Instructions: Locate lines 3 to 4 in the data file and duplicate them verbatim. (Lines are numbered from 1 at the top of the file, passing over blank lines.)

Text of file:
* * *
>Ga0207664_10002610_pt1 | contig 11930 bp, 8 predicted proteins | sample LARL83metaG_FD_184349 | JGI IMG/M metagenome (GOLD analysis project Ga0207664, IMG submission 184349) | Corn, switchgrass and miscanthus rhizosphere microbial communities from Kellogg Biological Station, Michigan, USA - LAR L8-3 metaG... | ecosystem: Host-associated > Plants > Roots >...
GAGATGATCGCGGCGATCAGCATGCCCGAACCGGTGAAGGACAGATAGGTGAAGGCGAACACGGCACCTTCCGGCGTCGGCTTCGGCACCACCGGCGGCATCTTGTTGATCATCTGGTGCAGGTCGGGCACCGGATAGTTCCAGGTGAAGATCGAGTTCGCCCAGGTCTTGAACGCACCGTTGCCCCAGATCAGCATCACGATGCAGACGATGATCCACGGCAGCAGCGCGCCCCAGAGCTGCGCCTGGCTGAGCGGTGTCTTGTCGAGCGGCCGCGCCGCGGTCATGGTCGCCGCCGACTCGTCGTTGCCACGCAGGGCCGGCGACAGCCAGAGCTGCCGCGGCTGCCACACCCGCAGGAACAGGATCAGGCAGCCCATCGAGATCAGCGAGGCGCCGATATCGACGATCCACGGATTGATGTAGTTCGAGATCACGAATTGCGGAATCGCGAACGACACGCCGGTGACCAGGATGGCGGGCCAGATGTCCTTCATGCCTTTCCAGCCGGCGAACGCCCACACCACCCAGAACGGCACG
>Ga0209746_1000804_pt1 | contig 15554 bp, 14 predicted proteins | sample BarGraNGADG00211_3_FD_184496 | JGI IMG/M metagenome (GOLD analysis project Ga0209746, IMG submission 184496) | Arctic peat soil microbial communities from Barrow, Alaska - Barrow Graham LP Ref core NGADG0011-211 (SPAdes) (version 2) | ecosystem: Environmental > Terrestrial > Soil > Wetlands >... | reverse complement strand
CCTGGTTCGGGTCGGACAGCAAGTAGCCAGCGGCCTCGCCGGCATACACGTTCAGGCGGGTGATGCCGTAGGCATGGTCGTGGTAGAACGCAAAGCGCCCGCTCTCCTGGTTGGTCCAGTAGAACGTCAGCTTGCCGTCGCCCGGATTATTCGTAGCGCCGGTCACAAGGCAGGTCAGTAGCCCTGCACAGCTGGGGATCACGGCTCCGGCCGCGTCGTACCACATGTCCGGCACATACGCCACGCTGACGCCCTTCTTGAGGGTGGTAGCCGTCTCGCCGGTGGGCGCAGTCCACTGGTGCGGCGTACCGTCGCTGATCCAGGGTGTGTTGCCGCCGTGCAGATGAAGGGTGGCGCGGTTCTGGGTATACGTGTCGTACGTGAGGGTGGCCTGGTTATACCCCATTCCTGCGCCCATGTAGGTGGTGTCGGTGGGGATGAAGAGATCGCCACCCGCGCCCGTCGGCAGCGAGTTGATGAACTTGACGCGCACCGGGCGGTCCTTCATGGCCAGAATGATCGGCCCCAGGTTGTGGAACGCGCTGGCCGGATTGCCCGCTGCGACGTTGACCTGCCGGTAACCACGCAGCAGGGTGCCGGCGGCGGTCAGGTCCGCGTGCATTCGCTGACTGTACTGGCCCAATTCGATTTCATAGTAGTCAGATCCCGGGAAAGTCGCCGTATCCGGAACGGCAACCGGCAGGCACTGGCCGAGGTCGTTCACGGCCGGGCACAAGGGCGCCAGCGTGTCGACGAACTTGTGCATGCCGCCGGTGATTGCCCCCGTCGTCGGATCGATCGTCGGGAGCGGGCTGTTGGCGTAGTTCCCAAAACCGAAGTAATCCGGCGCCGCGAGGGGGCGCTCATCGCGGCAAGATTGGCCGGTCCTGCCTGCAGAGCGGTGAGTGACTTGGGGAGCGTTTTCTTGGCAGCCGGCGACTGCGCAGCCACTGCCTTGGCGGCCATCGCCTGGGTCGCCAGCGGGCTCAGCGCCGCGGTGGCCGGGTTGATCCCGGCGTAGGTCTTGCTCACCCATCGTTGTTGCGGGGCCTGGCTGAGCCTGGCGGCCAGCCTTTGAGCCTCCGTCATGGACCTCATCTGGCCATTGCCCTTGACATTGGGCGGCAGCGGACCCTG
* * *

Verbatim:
>Ga0209746_1000804_pt1 | contig 15554 bp, 14 predicted proteins | sample BarGraNGADG00211_3_FD_184496 | JGI IMG/M metagenome (GOLD analysis project Ga0209746, IMG submission 184496) | Arctic peat soil microbial communities from Barrow, Alaska - Barrow Graham LP Ref core NGADG0011-211 (SPAdes) (version 2) | ecosystem: Environmental > Terrestrial > Soil > Wetlands >... | reverse complement strand
CCTGGTTCGGGTCGGACAGCAAGTAGCCAGCGGCCTCGCCGGCATACACGTTCAGGCGGGTGATGCCGTAGGCATGGTCGTGGTAGAACGCAAAGCGCCCGCTCTCCTGGTTGGTCCAGTAGAACGTCAGCTTGCCGTCGCCCGGATTATTCGTAGCGCCGGTCACAAGGCAGGTCAGTAGCCCTGCACAGCTGGGGATCACGGCTCCGGCCGCGTCGTACCACATGTCCGGCACATACGCCACGCTGACGCCCTTCTTGAGGGTGGTAGCCGTCTCGCCGGTGGGCGCAGTCCACTGGTGCGGCGTACCGTCGCTGATCCAGGGTGTGTTGCCGCCGTGCAGATGAAGGGTGGCGCGGTTCTGGGTATACGTGTCGTACGTGAGGGTGGCCTGGTTATACCCCATTCCTGCGCCCATGTAGGTGGTGTCGGTGGGGATGAAGAGATCGCCACCCGCGCCCGTCGGCAGCGAGTTGATGAACTTGACGCGCACCGGGCGGTCCTTCATGGCCAGAATGATCGGCCCCAGGTTGTGGAACGCGCTGGCCGGATTGCCCGCTGCGACGTTGACCTGCCGGTAACCACGCAGCAGGGTGCCGGCGGCGGTCAGGTCCGCGTGCATTCGCTGACTGTACTGGCCCAATTCGATTTCATAGTAGTCAGATCCCGGGAAAGTCGCCGTATCCGGAACGGCAACCGGCAGGCACTGGCCGAGGTCGTTCACGGCCGGGCACAAGGGCGCCAGCGTGTCGACGAACTTGTGCATGCCGCCGGTGATTGCCCCCGTCGTCGGATCGATCGTCGGGAGCGGGCTGTTGGCGTAGTTCCCAAAACCGAAGTAATCCGGCGCCGCGAGGGGGCGCTCATCGCGGCAAGATTGGCCGGTCCTGCCTGCAGAGCGGTGAGTGACTTGGGGAGCGTTTTCTTGGCAGCCGGCGACTGCGCAGCCACTGCCTTGGCGGCCATCGCCTGGGTCGCCAGCGGGCTCAGCGCCGCGGTGGCCGGGTTGATCCCGGCGTAGGTCTTGCTCACCCATCGTTGTTGCGGGGCCTGGCTGAGCCTGGCGGCCAGCCTTTGAGCCTCCGTCATGGACCTCATCTGGCCATTGCCCTTGACATTGGGCGGCAGCGGACCCTG